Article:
The spectrum of radiation from a blackbody depends only on temperature. The quantum nature of light was the key to explaining certain characteristics of this spectrum; in particular the fall off of the spectrum at higher frequencies.

    Cheers -- sylas
     
  9. Apr 29, 2009 #8
    from wikipedia:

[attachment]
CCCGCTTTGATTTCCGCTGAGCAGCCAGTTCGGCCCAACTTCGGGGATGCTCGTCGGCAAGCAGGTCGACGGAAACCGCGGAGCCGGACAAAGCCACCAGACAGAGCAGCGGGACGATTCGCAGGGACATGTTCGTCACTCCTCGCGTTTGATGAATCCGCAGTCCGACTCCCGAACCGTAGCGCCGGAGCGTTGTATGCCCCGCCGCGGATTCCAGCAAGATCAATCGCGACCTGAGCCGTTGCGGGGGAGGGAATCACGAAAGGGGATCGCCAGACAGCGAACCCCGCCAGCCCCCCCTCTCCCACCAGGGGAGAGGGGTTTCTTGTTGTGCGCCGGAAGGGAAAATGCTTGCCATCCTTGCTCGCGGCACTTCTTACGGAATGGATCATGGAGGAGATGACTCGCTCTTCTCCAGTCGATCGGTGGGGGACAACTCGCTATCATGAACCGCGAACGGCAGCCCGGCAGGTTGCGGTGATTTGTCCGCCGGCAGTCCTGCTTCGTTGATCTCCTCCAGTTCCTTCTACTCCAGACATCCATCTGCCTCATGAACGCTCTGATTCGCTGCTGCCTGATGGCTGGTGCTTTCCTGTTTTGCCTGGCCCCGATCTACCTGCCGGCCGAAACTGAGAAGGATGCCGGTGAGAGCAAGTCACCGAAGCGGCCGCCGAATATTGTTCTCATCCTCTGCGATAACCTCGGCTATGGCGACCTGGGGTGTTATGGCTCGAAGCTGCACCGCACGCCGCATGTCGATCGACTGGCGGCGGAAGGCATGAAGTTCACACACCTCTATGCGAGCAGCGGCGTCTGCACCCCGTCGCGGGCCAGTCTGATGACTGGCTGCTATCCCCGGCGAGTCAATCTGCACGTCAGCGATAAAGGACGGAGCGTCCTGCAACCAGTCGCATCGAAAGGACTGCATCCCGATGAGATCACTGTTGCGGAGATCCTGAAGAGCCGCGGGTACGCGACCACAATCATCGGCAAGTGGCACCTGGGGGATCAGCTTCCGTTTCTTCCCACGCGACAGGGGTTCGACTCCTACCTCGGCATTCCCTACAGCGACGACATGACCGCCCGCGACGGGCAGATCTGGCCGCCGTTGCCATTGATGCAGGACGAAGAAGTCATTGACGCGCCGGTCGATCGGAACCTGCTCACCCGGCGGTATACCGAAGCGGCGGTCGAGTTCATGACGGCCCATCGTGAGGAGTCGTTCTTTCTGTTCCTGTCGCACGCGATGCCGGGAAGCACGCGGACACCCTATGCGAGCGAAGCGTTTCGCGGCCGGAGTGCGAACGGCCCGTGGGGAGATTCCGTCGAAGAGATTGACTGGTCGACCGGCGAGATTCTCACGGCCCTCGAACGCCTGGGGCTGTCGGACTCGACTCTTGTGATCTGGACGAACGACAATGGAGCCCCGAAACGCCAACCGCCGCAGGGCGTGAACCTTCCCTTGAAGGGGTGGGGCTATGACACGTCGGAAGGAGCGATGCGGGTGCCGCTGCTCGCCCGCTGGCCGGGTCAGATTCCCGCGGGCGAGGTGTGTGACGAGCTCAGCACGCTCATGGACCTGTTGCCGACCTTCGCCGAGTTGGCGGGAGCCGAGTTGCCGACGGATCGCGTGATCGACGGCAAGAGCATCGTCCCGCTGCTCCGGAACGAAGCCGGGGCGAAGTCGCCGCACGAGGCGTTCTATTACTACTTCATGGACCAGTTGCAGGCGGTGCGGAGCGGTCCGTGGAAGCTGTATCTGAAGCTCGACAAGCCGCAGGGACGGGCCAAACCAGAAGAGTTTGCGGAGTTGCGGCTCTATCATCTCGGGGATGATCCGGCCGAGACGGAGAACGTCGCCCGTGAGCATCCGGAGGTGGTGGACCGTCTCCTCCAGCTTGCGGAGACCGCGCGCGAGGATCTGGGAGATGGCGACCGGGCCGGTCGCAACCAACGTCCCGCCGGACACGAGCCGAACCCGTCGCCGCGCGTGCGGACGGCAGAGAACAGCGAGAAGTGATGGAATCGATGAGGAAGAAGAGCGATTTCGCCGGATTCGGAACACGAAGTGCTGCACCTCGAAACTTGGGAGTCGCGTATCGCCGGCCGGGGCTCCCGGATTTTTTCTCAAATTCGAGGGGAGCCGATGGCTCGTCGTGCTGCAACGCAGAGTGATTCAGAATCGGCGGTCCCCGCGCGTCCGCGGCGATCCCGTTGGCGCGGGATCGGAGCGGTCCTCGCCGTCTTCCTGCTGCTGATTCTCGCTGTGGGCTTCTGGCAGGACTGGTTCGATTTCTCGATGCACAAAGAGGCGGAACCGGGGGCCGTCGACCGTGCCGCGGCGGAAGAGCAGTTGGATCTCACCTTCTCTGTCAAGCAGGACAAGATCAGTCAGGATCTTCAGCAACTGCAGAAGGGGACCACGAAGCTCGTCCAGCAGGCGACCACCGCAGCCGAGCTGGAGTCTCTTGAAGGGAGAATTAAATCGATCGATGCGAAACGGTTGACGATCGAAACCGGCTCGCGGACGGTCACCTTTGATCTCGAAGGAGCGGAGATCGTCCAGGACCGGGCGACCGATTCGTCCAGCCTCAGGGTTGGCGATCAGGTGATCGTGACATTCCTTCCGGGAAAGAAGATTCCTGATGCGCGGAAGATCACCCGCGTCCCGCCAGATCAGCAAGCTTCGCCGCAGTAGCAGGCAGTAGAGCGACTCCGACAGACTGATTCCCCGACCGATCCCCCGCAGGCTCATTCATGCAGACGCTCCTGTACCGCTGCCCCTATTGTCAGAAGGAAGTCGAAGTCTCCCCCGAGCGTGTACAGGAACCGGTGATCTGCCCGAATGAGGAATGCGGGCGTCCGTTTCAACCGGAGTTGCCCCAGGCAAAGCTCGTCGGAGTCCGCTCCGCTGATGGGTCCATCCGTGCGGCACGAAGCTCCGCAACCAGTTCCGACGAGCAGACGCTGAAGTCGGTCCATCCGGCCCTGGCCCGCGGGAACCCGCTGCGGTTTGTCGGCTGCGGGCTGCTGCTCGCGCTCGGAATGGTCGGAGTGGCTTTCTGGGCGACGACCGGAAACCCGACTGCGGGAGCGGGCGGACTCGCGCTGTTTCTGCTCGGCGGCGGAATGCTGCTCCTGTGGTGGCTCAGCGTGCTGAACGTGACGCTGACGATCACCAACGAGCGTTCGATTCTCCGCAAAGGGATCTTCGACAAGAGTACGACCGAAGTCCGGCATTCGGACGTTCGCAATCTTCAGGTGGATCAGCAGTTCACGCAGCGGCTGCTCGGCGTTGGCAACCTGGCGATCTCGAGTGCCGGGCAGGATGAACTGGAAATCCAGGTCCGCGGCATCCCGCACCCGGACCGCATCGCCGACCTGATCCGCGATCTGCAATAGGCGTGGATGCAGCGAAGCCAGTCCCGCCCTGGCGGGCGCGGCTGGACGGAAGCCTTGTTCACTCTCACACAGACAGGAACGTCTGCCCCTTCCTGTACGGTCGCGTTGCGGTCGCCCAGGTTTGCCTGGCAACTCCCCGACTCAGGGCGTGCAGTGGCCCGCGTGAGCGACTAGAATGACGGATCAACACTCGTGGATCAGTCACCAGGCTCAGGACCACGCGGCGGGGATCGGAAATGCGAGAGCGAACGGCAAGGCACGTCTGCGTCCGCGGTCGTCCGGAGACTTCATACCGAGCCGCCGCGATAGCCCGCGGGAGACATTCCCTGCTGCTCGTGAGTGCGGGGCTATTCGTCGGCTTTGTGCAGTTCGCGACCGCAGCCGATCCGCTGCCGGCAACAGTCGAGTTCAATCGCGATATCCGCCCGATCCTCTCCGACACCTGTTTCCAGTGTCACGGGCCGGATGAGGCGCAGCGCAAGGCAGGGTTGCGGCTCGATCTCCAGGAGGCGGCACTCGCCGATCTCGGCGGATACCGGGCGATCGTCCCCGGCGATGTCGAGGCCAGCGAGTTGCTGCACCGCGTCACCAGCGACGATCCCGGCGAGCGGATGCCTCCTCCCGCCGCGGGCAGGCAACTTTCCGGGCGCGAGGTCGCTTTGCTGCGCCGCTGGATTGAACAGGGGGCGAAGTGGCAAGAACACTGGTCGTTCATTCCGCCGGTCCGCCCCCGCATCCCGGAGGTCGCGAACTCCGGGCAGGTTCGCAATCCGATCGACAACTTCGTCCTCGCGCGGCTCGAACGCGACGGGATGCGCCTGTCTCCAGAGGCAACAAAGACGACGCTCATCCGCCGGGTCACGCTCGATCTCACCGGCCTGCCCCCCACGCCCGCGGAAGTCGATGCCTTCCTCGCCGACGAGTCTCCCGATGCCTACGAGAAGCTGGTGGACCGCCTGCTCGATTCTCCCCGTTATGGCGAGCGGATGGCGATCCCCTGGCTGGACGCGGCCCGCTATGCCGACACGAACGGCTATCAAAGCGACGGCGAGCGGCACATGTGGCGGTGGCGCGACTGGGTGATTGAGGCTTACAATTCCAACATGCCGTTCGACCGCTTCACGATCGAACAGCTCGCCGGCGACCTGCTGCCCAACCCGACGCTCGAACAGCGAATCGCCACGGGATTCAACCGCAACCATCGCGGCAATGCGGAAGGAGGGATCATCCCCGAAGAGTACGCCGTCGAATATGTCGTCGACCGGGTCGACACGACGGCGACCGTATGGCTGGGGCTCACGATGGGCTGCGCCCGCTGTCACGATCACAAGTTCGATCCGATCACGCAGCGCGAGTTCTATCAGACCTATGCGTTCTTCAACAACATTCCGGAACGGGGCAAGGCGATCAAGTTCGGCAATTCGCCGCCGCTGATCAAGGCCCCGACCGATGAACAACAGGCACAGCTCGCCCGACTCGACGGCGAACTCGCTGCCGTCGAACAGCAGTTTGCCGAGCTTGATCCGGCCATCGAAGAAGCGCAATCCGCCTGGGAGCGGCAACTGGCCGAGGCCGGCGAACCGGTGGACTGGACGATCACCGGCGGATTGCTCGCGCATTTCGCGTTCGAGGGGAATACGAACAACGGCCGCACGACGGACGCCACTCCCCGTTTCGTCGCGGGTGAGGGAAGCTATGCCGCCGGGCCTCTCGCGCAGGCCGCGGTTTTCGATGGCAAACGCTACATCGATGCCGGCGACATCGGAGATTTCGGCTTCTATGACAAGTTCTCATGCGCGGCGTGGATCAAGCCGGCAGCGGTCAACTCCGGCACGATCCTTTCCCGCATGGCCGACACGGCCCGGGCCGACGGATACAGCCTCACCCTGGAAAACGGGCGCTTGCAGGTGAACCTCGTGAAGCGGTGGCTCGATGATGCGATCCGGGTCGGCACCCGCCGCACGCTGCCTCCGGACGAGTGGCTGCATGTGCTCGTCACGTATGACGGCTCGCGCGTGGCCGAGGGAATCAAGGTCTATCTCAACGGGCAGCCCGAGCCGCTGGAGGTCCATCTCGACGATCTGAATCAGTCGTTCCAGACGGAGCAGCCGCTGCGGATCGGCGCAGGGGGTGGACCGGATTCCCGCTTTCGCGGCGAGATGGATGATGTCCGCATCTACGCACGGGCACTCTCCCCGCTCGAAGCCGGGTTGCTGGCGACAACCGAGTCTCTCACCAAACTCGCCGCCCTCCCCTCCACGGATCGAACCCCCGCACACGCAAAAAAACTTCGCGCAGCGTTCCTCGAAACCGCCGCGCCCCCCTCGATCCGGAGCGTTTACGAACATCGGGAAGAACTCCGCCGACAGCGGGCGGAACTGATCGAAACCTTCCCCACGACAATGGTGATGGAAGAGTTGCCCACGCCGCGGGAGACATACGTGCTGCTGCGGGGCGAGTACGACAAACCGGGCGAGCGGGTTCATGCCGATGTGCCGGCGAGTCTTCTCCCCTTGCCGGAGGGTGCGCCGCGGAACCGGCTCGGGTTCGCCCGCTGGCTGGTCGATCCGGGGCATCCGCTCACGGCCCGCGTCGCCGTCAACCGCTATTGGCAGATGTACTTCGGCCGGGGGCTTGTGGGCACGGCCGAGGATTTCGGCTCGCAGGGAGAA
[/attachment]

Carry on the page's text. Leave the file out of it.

In the laboratory, black-body radiation is approximated by the radiation from a small hole entrance to a large cavity, a hohlraum. (this technique leads to the alternative term cavity radiation) Any light entering the hole would have to reflect off the walls of the cavity multiple times before it escaped, in which process it is nearly certain to be absorbed. This occurs regardless of the wavelength of the radiation entering (as long as it is small compared to the hole). The hole, then, is a close approximation of a theoretical black body and, if the cavity is heated, the spectrum of the hole's radiation (i.e., the amount of light emitted from the hole at each wavelength) will be continuous, and will not depend on the material in the cavity (compare with emission spectrum).